With both parents buttered up and pitted against Ray, it was important to remind his friends that whoever came after her would predictably pale in comparison. Number eight: start hanging out with his friends more now that you’ve broken up. Shawn was a hopeless geek who would fall over himself to talk to anyone who could keep up a conversation about video games or comics. Edward was a jock type who could often be found at any number of the public basketball courts Manhattan had to offer. And Luke, well, Luke was easy prey for being a known himbo (there is no official male word for nymphomaniac). She began to see them all quite often. Far more often than when she had been with Ray. Claiming she needed all the moral support she could get and then using their vulnerabilities to her advantage, it only took her a few weeks to sleep with all of them.
Still, the lingering reminder of Ray couldn’t be shaken. Maybe because he had yet to come back to get the rest of his shit. Number nine: leave all of his remaining personal effects on the sidewalk and forget to tell him to come pick them up. Ray was about two hours too late. Had he arrived when Marie first put his valuables out onto the street, maybe they wouldn’t have been stolen. It was when he banged on her door to yell at her for this affront that she knew she wasn’t through punishing him. It still felt so satisfying that she needed more. And she needed to think even bigger.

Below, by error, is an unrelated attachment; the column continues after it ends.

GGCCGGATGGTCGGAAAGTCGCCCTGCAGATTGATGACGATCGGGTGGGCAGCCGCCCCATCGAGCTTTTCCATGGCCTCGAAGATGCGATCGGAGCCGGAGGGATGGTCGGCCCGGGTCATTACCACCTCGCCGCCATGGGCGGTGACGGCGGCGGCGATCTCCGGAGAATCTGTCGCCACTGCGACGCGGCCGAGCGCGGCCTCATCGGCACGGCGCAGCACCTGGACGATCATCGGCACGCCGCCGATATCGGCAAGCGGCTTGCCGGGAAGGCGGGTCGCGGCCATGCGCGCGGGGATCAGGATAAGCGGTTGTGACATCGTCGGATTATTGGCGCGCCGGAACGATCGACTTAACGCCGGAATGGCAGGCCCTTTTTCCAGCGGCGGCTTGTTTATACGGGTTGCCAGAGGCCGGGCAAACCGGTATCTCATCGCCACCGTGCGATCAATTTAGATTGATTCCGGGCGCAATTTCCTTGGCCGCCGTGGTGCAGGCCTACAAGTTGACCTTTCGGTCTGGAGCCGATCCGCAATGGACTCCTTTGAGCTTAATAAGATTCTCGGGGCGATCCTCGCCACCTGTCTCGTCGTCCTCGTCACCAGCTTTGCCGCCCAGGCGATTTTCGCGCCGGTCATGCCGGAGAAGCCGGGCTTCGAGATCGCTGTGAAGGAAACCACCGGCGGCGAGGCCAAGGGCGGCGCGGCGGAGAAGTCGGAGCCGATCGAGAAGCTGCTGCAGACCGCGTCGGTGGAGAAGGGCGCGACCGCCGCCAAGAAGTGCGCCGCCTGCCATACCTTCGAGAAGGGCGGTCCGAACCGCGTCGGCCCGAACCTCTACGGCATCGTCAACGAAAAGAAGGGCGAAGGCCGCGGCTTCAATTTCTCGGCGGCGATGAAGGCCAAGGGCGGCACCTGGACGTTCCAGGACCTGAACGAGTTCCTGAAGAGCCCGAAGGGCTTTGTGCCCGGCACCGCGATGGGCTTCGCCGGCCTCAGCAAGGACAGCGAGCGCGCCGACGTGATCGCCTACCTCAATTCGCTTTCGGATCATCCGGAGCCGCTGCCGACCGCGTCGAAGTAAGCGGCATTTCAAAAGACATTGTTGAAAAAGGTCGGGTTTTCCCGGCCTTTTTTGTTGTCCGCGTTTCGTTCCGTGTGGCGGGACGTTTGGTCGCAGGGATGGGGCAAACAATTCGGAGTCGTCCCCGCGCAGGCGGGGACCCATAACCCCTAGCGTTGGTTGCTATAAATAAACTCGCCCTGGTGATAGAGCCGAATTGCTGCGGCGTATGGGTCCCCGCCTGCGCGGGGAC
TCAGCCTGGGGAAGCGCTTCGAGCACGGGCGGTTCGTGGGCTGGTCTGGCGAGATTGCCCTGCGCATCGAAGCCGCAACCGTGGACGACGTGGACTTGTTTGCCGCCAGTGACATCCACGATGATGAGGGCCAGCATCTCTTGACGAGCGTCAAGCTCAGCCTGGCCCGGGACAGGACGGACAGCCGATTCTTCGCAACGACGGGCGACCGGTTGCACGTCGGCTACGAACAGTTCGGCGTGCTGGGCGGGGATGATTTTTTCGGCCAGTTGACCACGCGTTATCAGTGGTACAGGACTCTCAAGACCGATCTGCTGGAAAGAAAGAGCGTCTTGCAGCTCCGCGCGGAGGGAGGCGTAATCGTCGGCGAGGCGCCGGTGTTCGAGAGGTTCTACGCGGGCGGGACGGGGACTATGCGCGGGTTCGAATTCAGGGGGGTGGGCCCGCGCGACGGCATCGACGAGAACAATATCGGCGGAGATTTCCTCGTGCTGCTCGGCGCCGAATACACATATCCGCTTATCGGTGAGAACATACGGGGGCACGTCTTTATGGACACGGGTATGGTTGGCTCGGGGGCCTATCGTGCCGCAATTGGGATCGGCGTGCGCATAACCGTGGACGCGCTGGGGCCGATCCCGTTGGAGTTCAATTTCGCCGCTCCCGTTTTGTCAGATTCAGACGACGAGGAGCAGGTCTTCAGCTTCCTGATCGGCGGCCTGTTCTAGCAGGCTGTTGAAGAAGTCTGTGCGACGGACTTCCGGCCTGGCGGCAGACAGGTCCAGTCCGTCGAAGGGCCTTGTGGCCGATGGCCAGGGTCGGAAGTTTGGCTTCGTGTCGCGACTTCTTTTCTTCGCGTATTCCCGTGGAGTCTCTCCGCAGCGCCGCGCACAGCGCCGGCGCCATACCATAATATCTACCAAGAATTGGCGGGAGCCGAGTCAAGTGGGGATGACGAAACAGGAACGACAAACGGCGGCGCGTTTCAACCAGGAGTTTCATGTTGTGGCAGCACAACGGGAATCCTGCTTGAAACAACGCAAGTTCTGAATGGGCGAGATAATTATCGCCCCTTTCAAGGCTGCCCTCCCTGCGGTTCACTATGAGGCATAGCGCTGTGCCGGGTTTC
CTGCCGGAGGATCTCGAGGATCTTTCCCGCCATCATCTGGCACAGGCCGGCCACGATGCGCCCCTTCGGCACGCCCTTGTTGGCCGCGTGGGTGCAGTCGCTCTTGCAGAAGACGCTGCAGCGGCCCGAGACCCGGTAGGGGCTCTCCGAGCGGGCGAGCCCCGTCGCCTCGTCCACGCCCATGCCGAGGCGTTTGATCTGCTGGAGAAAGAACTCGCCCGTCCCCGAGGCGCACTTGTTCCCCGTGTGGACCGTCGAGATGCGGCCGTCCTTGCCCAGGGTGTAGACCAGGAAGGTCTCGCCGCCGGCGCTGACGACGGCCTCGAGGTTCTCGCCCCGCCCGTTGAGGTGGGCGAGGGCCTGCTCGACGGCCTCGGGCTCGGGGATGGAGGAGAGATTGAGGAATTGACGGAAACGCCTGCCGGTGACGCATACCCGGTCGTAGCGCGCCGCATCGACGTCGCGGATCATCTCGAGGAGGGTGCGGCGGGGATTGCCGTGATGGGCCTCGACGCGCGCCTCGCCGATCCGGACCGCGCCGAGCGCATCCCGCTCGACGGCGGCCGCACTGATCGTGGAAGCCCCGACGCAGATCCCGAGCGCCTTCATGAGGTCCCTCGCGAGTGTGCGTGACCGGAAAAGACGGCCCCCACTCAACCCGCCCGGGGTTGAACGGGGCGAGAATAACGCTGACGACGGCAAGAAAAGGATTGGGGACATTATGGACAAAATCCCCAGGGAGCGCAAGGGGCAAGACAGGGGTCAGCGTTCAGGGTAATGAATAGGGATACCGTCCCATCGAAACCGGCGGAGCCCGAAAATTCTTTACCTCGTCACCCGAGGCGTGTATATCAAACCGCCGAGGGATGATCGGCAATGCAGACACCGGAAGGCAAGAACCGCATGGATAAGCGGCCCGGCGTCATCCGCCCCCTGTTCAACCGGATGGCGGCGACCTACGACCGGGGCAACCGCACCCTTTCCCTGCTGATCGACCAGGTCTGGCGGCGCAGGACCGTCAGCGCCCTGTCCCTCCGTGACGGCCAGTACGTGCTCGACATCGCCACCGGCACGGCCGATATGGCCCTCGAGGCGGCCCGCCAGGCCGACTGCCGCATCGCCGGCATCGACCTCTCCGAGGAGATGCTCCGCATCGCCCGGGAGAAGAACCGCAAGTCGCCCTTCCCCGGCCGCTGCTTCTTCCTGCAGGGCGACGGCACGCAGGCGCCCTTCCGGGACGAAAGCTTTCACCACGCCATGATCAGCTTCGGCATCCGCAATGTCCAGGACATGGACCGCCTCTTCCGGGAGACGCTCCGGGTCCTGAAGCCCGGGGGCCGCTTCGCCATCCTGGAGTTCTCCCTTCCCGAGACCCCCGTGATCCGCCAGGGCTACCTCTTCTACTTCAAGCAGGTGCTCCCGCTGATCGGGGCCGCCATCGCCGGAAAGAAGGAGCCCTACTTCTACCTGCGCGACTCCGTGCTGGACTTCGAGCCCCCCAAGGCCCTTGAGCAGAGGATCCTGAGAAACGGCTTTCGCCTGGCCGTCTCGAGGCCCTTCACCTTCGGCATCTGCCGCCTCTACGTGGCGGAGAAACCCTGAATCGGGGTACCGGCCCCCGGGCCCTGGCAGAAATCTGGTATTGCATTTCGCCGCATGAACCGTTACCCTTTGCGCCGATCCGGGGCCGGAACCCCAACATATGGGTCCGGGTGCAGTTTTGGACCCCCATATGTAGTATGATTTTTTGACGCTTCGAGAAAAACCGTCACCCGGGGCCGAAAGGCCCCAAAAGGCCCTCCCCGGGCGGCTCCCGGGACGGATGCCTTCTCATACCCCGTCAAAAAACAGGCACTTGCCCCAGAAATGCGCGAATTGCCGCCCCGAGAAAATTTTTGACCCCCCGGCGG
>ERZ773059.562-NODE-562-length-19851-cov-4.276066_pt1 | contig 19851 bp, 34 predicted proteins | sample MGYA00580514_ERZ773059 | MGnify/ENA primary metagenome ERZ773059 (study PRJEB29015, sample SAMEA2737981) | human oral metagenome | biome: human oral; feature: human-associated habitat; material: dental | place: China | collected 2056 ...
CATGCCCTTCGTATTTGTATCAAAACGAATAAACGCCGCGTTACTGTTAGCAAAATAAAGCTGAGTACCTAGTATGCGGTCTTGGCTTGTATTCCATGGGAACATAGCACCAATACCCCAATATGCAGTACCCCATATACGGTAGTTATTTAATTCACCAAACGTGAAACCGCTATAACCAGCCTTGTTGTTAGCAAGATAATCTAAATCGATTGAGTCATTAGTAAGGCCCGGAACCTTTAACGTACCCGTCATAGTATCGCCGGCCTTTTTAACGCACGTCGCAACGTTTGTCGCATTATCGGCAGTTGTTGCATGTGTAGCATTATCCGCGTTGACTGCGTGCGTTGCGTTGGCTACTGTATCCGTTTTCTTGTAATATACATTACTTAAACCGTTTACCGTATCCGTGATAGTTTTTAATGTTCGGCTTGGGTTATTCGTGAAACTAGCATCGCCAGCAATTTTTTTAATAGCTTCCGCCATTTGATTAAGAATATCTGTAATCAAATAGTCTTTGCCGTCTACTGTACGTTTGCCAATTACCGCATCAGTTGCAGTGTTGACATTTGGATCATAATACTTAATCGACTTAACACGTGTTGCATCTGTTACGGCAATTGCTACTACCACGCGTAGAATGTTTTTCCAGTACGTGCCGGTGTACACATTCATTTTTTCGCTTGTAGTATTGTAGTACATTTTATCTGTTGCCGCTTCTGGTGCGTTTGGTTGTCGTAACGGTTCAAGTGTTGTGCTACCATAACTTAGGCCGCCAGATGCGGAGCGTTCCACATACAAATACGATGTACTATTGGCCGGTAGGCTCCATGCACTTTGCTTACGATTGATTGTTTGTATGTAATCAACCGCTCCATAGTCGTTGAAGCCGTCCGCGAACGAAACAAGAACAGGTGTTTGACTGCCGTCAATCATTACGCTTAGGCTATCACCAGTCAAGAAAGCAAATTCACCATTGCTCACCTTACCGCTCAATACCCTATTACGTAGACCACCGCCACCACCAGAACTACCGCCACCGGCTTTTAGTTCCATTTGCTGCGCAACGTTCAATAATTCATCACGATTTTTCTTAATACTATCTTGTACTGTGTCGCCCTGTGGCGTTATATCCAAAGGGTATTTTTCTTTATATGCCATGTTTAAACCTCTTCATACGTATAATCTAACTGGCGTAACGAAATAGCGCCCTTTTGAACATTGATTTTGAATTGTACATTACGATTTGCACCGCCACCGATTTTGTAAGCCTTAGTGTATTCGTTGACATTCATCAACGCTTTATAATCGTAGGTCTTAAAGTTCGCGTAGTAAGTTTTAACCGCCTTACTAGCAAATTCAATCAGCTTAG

Number ten: secure a job in a superior position at his workplace and start phasing him out of the company. The thing about Ray was, he embodied so much genericness that it was easy to outshine him in his corporate workplace within six months of being hired there. From there, it was even easier to taint the others against him, despite his protests that his ex-girlfriend was a “psychotic bitch,” a phrase she was able to record him saying and take immediately to HR.
In the meantime, she had to admit that her regular lunches with Ray’s father were getting decidedly more tawdry. Number eleven: fuck his father. It was when he invited her to have lunch at the Palm Court in the Plaza that she knew he was ready to take their cautious canoodling to the next level. After all, they were dining in a hotel. She knew that wasn’t a coincidence on his part. As it turned out, Eric was much more well-endowed. Just further proof that all subsequent generations of men only worsen.